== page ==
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History Illuminated recalls halcyon (or not) days gone by

Revellers throwing back hastily poured schooners at the so-called Dozens Day in Swansea in 1985 would have had little idea they were contributing to Lake Mac’s long and lively history.

 

But fast forward 35 years, and that’s exactly what has happened, with images of the partygoers set to feature in a ‘Lake Macquarie’s Found Photographs’ talk on Thursday 10 September as part of the 2020 History Illuminated Festival.

The festival’s week-long program includes discussions, lectures and presentations on historical fiction, fact, research and writing, covering military, Indigenous, social, medical and local history and featuring some of Australia’s top historical writers and academics.

Lake Macquarie City Council Community History Officer Judy Messiter said the Dozens Day photos were among a collection purchased from the former Sydney Morning Herald image library.

Eventually banned due to complaints about “drunkenness, vulgarity and nudity”, Dozens Day was held at Swansea on December 12 each year, with attendees challenged to drink a dozen beers between noon and 1pm.

“Recent history can be just as fascinating as historical accounts from our more distant past,” Ms Messiter said.

“The Dozens Day photos – the people in them, the fashions on display, their actions and their expressions – are testament to this.”

Other History Illuminated highlights include a Wednesday 9 September talk at Lake Macquarie Performing Arts Centre with local pop icon John Paul Young and acclaimed author Jeff Apter, exploring the life and times of Easybeats front-man George Young.

Other authors to feature throughout the week include Ed Tonks, Mark Dunn, David Dufty and Mark Dapin.

Historian Michael Bennett will present a Saturday 5 September talk at Lake Macquarie Performing Arts Centre, delving into the history of Aboriginal trackers in NSW, while author and journalist Scott Bevan will talk at Rathmines Theatre on Thursday 10 September about the lake, its history and its characters.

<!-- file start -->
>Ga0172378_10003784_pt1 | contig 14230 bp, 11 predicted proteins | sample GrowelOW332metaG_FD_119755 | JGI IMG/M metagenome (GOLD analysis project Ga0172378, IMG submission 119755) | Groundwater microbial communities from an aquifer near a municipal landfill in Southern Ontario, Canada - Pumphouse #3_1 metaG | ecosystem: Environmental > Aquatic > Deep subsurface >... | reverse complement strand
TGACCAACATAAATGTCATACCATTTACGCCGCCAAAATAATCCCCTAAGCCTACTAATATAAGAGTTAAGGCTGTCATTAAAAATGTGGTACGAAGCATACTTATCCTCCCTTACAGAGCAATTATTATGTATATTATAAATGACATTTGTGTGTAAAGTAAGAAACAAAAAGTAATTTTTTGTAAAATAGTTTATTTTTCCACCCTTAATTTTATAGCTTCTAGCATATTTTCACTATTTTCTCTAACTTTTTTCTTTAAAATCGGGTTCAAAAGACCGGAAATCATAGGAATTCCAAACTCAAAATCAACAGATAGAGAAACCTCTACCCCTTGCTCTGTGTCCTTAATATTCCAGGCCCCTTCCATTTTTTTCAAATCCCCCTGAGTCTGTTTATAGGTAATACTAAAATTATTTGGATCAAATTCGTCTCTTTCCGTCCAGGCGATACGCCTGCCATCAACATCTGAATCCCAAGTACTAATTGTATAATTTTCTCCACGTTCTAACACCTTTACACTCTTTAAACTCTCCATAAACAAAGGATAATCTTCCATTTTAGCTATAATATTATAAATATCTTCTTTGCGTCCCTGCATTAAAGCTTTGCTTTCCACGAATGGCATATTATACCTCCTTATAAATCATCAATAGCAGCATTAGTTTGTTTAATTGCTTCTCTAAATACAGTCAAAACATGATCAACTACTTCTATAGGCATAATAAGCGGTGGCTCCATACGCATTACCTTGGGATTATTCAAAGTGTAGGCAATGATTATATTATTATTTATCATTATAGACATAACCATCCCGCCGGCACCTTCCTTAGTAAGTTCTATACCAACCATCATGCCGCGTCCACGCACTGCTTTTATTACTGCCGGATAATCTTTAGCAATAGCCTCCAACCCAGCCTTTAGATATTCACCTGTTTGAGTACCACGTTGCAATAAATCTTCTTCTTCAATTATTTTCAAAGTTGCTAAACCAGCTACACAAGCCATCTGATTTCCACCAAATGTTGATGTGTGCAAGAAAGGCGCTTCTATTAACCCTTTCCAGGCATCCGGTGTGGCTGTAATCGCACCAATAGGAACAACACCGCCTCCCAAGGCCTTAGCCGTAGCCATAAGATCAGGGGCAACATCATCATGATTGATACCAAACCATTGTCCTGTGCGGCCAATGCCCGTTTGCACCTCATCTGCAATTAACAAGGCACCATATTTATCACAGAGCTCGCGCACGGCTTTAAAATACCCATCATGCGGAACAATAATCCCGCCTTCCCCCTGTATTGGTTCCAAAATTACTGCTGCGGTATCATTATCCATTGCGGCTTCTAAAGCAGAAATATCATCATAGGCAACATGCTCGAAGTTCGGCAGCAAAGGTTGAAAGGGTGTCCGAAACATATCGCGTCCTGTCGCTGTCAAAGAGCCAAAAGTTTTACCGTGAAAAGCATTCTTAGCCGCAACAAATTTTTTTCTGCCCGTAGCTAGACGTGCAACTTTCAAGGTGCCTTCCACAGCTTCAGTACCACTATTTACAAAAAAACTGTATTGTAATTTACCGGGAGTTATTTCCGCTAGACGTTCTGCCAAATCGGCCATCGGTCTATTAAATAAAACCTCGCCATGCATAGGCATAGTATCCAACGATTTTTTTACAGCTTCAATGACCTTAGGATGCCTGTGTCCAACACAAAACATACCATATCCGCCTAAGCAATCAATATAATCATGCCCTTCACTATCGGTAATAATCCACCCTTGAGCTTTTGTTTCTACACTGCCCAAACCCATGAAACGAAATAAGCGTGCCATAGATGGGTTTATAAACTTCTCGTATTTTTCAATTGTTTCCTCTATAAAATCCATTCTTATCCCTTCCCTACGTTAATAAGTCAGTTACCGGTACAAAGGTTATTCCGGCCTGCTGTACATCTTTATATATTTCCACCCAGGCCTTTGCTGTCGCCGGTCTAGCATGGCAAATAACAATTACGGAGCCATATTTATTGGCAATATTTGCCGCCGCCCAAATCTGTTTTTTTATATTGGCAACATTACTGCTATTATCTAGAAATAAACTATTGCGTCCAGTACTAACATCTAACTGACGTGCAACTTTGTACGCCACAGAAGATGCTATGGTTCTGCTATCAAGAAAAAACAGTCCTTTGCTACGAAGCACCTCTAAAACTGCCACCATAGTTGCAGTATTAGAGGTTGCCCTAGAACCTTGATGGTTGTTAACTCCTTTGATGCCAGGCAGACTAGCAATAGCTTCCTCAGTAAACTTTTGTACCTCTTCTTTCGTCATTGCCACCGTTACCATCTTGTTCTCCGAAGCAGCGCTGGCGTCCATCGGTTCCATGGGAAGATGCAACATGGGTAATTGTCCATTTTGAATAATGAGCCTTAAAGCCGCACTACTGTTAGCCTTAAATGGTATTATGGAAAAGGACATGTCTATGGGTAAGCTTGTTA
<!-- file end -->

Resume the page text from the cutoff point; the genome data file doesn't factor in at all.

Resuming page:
"More importantly than me speaking, I hope the audience will share their stories about the lake and the role it has played in their lives,” Bevan, author of the recently released book, The Lake, said.

“After all, Lake Macqaurie is a vast reservoir of history and legends, of the arts and the environment, and this beautiful body of water has helped shape how we see ourselves.”

The festival kicks off at Rathmines Theatre on Friday with a 1940s-inspired evening including live music, food and a presentation by community history expert Dr Peta Belic, titled ‘History: what is it good for’.

Manager Arts, Culture and Tourism Jacqui Hemsley said the diverse History Illuminated program aimed to surprise, inspire and inform.

“History Illuminated pulls back the curtain on our history – both good and bad – and shows us how we got to where we are today,” Ms Hemsley said.

“Exploring it, appreciating it and learning from it might help us make a better future for everyone.”

History Illuminated events will be held at Rathmines Theatre, Lake Macquarie Performing Arts Centre and the Toronto, Charlestown and Swansea Lake Mac Libraries branches. All events will be run with COVID-safe precautions and bookings are essential.

Go to library.lakemac.com.au for more information. History Illuminated is presented by Lake Mac Libraries and NSW History Council.

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